Worrying number of new dialysis patients are Malays

NKF and Muis take kidney disease awareness programmes to mosques

There has been an increase in the number of new dialysis patients who are Malays. In 1999, one in six was a Malay; in 2012 the proportion was one in four. -- BERITA HARIAN FILE PHOTO
There has been an increase in the number of new dialysis patients who are Malays. In 1999, one in six was a Malay; in 2012 the proportion was one in four. -- BERITA HARIAN FILE PHOTO

MORE of Singapore's new dialysis patients are turning out to be Malays, a worrying trend that has driven the National Kidney Foundation (NKF) to take action.

It has teamed up with the Islamic Religious Council of Singapore (Muis) to reach out to Malays at mosques to educate them about kidney disease.

One of their first moves is to introduce posters on the need to eat healthily.

Health talks and health screenings are also to be conducted at the mosques, which are important meeting points for the community.

In addition, the NKF hopes its newest Malay board member who joined this year, cardiologist Abdul Razakjr Omar, will help spread the message more effectively.

Kidney failure is a growing problem in Singapore, with new dialysis cases almost doubling in 13 years: 536 in 1999 to 913 in 2012.

Of these, one in six was a Malay in 1999. But by 2012, the proportion had risen to one in four.

The NKF serves about 60 per cent of all dialysis patients in Singapore. Most of the rest go to private dialysis centres.

Last year, 28 per cent of NKF patients were Malays who, however, form only 13 per cent of Singapore's population.

The Chinese, making up three-quarters of the population, formed only two-thirds of the patients.

Although more Indians are on dialysis, the proportion who are patients is still below 10 per cent.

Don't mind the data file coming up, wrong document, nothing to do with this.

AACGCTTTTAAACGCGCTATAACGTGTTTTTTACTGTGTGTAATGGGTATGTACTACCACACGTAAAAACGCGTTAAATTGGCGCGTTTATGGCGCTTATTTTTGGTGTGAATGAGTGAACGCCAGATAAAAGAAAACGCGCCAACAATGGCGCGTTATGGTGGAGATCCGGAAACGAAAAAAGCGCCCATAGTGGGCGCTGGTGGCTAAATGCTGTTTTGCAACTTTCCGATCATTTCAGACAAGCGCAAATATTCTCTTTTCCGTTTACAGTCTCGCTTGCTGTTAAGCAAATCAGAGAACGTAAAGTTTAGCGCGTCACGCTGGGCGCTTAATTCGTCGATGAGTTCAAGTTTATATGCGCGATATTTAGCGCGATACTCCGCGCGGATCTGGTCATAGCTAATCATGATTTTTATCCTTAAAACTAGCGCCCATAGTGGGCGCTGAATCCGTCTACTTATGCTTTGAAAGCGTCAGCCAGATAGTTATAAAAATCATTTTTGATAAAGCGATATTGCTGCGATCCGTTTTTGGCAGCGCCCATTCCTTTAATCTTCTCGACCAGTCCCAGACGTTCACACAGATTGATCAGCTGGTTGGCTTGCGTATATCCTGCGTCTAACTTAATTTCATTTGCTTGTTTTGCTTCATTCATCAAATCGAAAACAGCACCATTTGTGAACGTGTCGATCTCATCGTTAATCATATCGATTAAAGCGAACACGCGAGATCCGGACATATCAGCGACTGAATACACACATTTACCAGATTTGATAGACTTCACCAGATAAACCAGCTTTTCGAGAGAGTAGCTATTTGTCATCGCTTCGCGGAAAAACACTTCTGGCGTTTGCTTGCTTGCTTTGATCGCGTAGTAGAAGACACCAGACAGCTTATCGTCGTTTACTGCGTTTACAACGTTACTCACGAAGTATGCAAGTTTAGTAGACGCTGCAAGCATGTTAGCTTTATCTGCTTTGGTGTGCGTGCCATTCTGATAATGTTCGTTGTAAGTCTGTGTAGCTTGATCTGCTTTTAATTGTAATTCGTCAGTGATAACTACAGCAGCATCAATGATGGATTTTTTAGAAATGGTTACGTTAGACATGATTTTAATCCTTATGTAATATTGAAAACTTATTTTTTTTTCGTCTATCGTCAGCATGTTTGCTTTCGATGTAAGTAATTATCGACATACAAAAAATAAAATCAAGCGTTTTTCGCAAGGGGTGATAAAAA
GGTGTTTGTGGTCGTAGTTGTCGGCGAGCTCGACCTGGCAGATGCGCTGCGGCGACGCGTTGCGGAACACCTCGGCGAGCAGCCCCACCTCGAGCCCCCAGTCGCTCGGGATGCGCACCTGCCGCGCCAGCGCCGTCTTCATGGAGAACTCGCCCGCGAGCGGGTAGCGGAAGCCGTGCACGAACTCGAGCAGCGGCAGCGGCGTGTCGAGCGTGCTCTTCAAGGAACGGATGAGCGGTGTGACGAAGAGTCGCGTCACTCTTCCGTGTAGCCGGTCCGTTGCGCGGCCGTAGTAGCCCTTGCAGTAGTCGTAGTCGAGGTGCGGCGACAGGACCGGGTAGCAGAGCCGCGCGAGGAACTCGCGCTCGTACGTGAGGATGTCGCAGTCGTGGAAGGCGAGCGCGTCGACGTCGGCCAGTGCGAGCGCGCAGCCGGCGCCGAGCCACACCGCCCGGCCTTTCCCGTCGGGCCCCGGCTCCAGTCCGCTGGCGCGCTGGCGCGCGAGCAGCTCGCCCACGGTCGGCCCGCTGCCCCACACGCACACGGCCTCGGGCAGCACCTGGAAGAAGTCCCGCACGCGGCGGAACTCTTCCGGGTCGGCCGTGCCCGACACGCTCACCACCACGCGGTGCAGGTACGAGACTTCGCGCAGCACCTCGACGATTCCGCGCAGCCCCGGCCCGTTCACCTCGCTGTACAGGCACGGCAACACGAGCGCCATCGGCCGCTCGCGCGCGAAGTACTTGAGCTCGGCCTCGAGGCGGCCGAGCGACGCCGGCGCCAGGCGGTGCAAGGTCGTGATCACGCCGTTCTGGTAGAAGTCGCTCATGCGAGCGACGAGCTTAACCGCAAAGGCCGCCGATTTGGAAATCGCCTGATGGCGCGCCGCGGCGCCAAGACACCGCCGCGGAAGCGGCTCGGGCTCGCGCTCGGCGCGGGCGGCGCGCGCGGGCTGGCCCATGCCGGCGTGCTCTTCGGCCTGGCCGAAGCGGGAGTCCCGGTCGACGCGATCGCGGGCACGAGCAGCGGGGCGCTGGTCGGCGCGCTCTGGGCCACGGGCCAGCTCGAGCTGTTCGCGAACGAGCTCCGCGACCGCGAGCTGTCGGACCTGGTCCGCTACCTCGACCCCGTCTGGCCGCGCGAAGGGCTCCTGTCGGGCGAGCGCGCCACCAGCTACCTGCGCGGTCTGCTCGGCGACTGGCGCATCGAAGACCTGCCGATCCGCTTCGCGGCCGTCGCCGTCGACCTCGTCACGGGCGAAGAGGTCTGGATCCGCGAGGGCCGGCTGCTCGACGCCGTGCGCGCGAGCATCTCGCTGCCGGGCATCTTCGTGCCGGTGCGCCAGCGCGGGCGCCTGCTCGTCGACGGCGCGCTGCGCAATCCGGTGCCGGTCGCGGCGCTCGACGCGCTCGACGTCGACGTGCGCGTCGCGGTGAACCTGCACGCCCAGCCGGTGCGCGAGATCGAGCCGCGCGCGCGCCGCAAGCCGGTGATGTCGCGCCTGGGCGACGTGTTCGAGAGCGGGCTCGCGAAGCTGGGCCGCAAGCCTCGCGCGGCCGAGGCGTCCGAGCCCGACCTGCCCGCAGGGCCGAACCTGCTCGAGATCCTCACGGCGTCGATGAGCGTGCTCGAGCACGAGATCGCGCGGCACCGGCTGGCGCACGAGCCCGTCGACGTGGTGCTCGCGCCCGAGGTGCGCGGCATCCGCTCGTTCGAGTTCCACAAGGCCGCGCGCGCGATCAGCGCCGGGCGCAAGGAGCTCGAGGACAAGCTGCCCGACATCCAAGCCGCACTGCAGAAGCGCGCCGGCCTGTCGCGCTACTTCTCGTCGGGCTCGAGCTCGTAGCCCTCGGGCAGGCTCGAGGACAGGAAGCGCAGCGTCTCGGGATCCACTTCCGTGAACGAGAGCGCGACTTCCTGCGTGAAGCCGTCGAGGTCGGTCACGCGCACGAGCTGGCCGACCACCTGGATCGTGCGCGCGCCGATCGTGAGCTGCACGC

Dr Razakjr, 43, pointed to a lack of knowledge as the prime suspect behind the worrying trend in his community.

He told The Straits Times that many Malays may not know that diabetes can lead to kidney failure. "As such, they are unwilling to affect lifestyle changes to control diabetes better."

Many also do not know that once the kidneys fail, dialysis is inevitable, he said.

Dr Razakjr believes the message can be effectively driven home at mosques because of its important role as a meeting point for the community.

Experts blame diet as a main cause of more people suffering kidney failure.

"Fast, convenient food that is high in fat, salt and sugar increases the risk of kidney failure," said Ms Chow Pek Yee, NKF's senior renal dietitian.

Malays are more likely to consume deep fried food and sweet drinks, according to the National Nutrition Survey in 2010.

Dishes cooked in coconut milk, such as rendang and nasi lemak, can increase blood pressure and eventually cause kidney failure.

Aggravating the situation is the lack of physical exercise, Ms Chow added.

NKF dialysis patient Zainal Hamzah, 55, who has diabetes, admits food is the main culprit. "We don't always take care."

He added: "Like myself last time, if I like nasi briyani, I will take it three times in one week."

His kidneys failed four years ago and now he goes for four- hour dialysis sessions thrice a week.

He was a storehand in a logistics company but can no longer work as he tires easily.

Mr Zainal believes education is key in addressing the problem.

"I tell my children not to take too many sweet things," he said. "Before, there were always two or three cans of Coke in my fridge. Not any more."


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